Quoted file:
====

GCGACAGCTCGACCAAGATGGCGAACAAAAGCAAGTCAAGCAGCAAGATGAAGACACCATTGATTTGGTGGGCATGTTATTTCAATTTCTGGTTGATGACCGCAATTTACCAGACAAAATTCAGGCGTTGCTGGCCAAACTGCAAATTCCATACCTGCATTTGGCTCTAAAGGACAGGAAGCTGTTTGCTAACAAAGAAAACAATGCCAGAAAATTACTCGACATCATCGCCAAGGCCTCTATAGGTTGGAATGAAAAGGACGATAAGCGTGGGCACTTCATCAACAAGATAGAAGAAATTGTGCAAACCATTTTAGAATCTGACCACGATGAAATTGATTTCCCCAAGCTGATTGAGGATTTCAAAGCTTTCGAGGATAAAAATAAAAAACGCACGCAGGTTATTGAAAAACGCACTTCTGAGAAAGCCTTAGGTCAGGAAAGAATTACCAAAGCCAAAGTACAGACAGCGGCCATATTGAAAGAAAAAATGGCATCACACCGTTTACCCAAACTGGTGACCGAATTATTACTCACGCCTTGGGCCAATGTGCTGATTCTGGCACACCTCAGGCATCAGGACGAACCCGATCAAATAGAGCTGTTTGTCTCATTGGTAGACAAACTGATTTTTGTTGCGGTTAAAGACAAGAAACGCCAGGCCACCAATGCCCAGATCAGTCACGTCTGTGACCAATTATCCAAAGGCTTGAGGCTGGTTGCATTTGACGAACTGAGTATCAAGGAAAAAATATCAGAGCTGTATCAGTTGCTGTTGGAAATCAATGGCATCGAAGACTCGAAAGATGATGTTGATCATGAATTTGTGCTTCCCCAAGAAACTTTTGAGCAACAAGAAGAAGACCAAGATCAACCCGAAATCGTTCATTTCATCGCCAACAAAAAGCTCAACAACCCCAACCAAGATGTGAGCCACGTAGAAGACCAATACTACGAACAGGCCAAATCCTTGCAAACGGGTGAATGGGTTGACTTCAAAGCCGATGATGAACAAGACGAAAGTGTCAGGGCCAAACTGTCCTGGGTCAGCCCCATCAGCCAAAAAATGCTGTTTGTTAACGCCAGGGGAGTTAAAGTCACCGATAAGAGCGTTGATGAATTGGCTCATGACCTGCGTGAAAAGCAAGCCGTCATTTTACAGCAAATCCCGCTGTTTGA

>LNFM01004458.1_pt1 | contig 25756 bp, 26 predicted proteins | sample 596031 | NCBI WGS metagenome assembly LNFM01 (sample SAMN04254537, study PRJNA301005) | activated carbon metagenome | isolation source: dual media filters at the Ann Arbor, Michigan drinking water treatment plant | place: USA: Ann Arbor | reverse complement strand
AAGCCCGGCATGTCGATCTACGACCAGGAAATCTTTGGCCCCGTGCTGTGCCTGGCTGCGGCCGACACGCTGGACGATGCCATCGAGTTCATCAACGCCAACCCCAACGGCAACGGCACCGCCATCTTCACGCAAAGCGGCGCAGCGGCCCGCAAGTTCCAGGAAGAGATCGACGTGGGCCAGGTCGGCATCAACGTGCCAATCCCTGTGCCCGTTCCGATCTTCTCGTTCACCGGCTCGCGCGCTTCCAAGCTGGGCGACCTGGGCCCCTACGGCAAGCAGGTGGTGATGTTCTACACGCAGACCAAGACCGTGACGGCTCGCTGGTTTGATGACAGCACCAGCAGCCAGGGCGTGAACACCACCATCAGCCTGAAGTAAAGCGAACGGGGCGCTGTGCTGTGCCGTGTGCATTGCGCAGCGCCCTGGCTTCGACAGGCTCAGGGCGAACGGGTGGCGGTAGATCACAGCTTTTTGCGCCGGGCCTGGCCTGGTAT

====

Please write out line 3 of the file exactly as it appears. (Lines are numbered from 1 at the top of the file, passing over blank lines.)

AAGCCCGGCATGTCGATCTACGACCAGGAAATCTTTGGCCCCGTGCTGTGCCTGGCTGCGGCCGACACGCTGGACGATGCCATCGAGTTCATCAACGCCAACCCCAACGGCAACGGCACCGCCATCTTCACGCAAAGCGGCGCAGCGGCCCGCAAGTTCCAGGAAGAGATCGACGTGGGCCAGGTCGGCATCAACGTGCCAATCCCTGTGCCCGTTCCGATCTTCTCGTTCACCGGCTCGCGCGCTTCCAAGCTGGGCGACCTGGGCCCCTACGGCAAGCAGGTGGTGATGTTCTACACGCAGACCAAGACCGTGACGGCTCGCTGGTTTGATGACAGCACCAGCAGCCAGGGCGTGAACACCACCATCAGCCTGAAGTAAAGCGAACGGGGCGCTGTGCTGTGCCGTGTGCATTGCGCAGCGCCCTGGCTTCGACAGGCTCAGGGCGAACGGGTGGCGGTAGATCACAGCTTTTTGCGCCGGGCCTGGCCTGGTAT